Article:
Invited Speaker: Dr. Brenda Laurel
Tuesday, Oct 24, from 08:30 to 10:00, Portland Ballroom 252 to 254
Designed Animism: Poetics of a New World
Around 350 BCE, Aristotle set down in Poetics an understanding of narrative forms, based upon notions of the nature and intricate relations of various elements of dramatic structure and causation. Drama relied upon human performers to represent action. With computers, interactive forms and simulation inherit much of their dramatic structure from traditional narrative forms, but authorship is more explicitly shared among designers, engineers, and interactors. I and others have proposed extensions of the fundamental elements of Aristotle's /Poetics/ to understand these new narrative forms.
Ubiquitous computing is a horse of a different color. Today's new blends of sensors, networks, computation, and space create contexts for novel interactive narrative forms. When we embed what Rob Tow calls "perception-representation-action loops" in objects and spaces, we enter a realm that I call designed animism. What new forms of narrative and experience may emerge from such systems? How do we understand them in terms of structure, causality, narrative, and experience? What are the poetics of this newly animistic world? And, does it have a soul?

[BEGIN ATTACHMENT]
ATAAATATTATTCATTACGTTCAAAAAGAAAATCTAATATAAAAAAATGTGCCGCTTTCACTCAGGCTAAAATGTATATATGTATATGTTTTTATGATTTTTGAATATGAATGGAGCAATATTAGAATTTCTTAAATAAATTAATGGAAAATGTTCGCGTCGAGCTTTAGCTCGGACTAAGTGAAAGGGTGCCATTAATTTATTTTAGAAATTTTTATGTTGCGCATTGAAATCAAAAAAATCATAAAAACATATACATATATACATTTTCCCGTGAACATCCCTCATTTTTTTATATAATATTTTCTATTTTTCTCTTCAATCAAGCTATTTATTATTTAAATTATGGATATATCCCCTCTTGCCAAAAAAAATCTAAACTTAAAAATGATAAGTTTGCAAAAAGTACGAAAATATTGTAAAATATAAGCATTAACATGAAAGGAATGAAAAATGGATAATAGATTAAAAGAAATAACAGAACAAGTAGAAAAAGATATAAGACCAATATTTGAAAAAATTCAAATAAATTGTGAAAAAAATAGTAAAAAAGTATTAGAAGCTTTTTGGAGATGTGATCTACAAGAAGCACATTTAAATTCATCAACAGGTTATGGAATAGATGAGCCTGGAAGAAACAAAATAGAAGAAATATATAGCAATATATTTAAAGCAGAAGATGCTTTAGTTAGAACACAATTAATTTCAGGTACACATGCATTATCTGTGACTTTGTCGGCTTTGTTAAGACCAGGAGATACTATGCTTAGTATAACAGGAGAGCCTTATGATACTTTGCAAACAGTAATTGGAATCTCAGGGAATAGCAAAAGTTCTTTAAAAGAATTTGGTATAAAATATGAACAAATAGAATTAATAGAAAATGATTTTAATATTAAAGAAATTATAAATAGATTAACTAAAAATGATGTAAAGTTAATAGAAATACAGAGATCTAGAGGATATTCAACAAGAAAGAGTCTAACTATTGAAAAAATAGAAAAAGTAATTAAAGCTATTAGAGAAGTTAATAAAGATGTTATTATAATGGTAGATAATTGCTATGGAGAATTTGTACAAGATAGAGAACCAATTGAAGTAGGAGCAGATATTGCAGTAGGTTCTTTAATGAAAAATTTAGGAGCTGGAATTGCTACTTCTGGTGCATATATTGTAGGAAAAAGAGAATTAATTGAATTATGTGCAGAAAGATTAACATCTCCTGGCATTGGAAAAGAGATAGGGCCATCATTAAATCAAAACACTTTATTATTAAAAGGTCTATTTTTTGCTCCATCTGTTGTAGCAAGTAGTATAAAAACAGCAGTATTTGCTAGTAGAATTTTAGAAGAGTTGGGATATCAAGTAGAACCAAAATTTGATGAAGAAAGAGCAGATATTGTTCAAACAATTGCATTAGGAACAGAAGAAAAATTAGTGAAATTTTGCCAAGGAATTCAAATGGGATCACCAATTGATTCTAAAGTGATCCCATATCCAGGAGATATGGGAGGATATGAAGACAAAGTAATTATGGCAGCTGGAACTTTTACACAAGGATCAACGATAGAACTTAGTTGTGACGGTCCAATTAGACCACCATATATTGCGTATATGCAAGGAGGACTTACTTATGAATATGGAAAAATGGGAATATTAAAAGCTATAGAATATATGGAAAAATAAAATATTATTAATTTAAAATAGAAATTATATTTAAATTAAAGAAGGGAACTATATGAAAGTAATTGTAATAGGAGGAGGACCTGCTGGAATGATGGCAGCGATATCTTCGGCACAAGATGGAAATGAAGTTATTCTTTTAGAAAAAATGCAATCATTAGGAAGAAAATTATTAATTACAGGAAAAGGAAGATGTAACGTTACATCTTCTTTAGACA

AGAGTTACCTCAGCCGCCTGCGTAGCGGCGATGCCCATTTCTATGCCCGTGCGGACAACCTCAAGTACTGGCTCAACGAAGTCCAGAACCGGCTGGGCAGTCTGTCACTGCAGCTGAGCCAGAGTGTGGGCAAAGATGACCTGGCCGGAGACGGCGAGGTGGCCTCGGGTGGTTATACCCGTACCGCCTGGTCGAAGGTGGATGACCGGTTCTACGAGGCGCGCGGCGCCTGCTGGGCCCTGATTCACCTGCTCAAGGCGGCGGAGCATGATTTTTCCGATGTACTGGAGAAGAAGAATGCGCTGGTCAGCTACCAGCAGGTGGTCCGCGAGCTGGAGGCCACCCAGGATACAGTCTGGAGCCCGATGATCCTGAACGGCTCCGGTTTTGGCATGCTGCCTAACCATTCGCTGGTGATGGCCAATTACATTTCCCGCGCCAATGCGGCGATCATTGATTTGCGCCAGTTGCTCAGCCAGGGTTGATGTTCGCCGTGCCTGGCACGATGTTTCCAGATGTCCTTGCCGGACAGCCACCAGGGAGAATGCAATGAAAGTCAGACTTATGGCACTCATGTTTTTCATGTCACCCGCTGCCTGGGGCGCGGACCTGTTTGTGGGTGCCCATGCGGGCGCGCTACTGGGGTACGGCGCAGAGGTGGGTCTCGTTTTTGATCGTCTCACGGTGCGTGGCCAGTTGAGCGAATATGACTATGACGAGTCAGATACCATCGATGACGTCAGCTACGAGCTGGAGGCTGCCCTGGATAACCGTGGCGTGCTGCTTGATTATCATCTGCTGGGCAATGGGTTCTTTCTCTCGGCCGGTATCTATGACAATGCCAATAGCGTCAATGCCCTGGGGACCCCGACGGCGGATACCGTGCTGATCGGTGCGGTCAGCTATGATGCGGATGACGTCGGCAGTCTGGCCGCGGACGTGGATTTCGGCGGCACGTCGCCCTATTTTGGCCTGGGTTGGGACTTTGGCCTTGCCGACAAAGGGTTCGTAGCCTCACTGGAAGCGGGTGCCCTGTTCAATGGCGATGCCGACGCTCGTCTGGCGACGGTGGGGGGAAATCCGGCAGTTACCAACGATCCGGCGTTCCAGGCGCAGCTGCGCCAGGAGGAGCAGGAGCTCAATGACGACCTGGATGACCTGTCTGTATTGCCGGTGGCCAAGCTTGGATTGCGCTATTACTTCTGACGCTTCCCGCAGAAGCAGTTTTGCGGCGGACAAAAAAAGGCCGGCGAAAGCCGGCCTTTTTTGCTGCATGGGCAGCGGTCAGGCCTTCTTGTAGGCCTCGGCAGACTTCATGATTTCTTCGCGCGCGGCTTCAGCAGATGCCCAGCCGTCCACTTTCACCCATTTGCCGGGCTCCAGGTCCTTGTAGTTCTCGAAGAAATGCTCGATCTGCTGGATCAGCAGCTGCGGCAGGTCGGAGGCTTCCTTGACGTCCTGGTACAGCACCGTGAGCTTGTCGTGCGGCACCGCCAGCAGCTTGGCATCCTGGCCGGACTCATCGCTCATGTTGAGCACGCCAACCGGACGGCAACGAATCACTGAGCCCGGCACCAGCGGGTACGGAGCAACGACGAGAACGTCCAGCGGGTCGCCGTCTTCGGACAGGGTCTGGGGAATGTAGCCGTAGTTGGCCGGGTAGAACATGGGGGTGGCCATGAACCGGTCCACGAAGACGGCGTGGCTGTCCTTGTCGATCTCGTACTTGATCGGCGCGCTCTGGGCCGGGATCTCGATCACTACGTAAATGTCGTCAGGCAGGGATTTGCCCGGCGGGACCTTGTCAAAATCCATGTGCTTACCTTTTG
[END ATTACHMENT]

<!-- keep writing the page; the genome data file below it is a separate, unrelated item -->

Biography: Brenda Laurel is a designer, writer, researcher, and performer. She is newly appointed as Chair of Graduate Design at California College of Art in San Francisco. From 2002 to 2006 she chaired the graduate Media Design Program at the Art Center College of Design in Pasadena, CA. She was also a Distinguished Engineer at Sun Microsystems Labs 2005–2006. Since 1976, her work has focused on experience design, interactive story, and the intersection of culture and technology. Dr. Laurel co-founded Purple Moon to create interactive media for girls in 1996, based on four years of research in gender and technology at Interval Research Corp. In 1990 she co-founded Telepresence Research, developing technology and applications for virtual reality and remote presence. Other employers include Atari, Activision, and Apple. She edited The Art of Human-Computer Interface Design (Addison-Wesley, 1990), and wrote Computers as Theatre (Addison-Wesley, 1991 and 1993) and Utopian Entrepreneur (MIT Press, 2001). Her latest book is Design Research: Methods and Perspectives (MIT Press, 2004). In addition to public speaking and consulting, Dr. Laurel is a member of the Boards of Advisors of several companies and organizations, including Cheskin, the Communication Research Institute of Australia, and the Comparative Media Studies program at MIT. She is active in the digital storytelling movement, the game design community (IGDA), AIGA, and the ACM.